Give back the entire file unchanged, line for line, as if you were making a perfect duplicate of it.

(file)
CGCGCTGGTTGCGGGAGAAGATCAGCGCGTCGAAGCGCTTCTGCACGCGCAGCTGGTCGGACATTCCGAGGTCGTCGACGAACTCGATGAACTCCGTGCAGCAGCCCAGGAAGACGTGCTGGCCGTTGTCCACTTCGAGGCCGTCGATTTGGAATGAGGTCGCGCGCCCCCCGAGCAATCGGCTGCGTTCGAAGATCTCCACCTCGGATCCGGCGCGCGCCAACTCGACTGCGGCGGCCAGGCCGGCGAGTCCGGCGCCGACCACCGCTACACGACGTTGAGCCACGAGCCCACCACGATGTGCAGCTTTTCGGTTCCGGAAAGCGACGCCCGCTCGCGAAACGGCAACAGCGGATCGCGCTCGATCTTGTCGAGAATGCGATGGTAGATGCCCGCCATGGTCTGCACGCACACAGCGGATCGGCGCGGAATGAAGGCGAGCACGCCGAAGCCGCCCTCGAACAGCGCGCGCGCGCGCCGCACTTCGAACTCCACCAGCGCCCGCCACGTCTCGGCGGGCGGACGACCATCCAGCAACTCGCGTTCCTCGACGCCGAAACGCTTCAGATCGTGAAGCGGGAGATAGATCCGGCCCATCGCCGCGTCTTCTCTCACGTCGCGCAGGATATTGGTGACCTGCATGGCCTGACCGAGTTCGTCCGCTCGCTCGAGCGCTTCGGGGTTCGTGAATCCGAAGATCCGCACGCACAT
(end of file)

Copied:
CGCGCTGGTTGCGGGAGAAGATCAGCGCGTCGAAGCGCTTCTGCACGCGCAGCTGGTCGGACATTCCGAGGTCGTCGACGAACTCGATGAACTCCGTGCAGCAGCCCAGGAAGACGTGCTGGCCGTTGTCCACTTCGAGGCCGTCGATTTGGAATGAGGTCGCGCGCCCCCCGAGCAATCGGCTGCGTTCGAAGATCTCCACCTCGGATCCGGCGCGCGCCAACTCGACTGCGGCGGCCAGGCCGGCGAGTCCGGCGCCGACCACCGCTACACGACGTTGAGCCACGAGCCCACCACGATGTGCAGCTTTTCGGTTCCGGAAAGCGACGCCCGCTCGCGAAACGGCAACAGCGGATCGCGCTCGATCTTGTCGAGAATGCGATGGTAGATGCCCGCCATGGTCTGCACGCACACAGCGGATCGGCGCGGAATGAAGGCGAGCACGCCGAAGCCGCCCTCGAACAGCGCGCGCGCGCGCCGCACTTCGAACTCCACCAGCGCCCGCCACGTCTCGGCGGGCGGACGACCATCCAGCAACTCGCGTTCCTCGACGCCGAAACGCTTCAGATCGTGAAGCGGGAGATAGATCCGGCCCATCGCCGCGTCTTCTCTCACGTCGCGCAGGATATTGGTGACCTGCATGGCCTGACCGAGTTCGTCCGCTCGCTCGAGCGCTTCGGGGTTCGTGAATCCGAAGATCCGCACGCACAT